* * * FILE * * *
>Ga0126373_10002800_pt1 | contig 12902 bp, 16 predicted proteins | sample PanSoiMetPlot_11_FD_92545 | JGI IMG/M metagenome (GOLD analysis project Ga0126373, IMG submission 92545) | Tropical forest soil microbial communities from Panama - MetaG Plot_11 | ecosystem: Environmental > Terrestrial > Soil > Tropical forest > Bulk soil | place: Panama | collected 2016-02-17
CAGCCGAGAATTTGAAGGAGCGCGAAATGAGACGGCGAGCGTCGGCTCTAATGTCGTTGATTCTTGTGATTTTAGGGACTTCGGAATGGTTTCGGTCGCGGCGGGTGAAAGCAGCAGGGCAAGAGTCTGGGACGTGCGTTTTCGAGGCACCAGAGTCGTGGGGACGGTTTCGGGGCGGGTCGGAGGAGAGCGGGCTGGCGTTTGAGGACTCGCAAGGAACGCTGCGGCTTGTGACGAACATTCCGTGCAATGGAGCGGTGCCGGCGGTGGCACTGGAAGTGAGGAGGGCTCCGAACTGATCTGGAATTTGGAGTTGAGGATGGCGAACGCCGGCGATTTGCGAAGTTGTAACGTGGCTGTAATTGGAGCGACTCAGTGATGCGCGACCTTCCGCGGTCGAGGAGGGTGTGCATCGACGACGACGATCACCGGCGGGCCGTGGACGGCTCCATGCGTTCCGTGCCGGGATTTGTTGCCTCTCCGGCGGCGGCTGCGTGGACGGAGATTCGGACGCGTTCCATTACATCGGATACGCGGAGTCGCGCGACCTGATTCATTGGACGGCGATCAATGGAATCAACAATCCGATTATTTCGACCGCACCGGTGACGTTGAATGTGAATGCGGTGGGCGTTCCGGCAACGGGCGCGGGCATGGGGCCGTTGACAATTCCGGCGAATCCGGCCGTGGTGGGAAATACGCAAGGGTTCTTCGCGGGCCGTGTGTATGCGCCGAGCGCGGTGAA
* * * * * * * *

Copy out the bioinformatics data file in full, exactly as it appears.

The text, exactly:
>Ga0126373_10002800_pt1 | contig 12902 bp, 16 predicted proteins | sample PanSoiMetPlot_11_FD_92545 | JGI IMG/M metagenome (GOLD analysis project Ga0126373, IMG submission 92545) | Tropical forest soil microbial communities from Panama - MetaG Plot_11 | ecosystem: Environmental > Terrestrial > Soil > Tropical forest > Bulk soil | place: Panama | collected 2016-02-17
CAGCCGAGAATTTGAAGGAGCGCGAAATGAGACGGCGAGCGTCGGCTCTAATGTCGTTGATTCTTGTGATTTTAGGGACTTCGGAATGGTTTCGGTCGCGGCGGGTGAAAGCAGCAGGGCAAGAGTCTGGGACGTGCGTTTTCGAGGCACCAGAGTCGTGGGGACGGTTTCGGGGCGGGTCGGAGGAGAGCGGGCTGGCGTTTGAGGACTCGCAAGGAACGCTGCGGCTTGTGACGAACATTCCGTGCAATGGAGCGGTGCCGGCGGTGGCACTGGAAGTGAGGAGGGCTCCGAACTGATCTGGAATTTGGAGTTGAGGATGGCGAACGCCGGCGATTTGCGAAGTTGTAACGTGGCTGTAATTGGAGCGACTCAGTGATGCGCGACCTTCCGCGGTCGAGGAGGGTGTGCATCGACGACGACGATCACCGGCGGGCCGTGGACGGCTCCATGCGTTCCGTGCCGGGATTTGTTGCCTCTCCGGCGGCGGCTGCGTGGACGGAGATTCGGACGCGTTCCATTACATCGGATACGCGGAGTCGCGCGACCTGATTCATTGGACGGCGATCAATGGAATCAACAATCCGATTATTTCGACCGCACCGGTGACGTTGAATGTGAATGCGGTGGGCGTTCCGGCAACGGGCGCGGGCATGGGGCCGTTGACAATTCCGGCGAATCCGGCCGTGGTGGGAAATACGCAAGGGTTCTTCGCGGGCCGTGTGTATGCGCCGAGCGCGGTGAA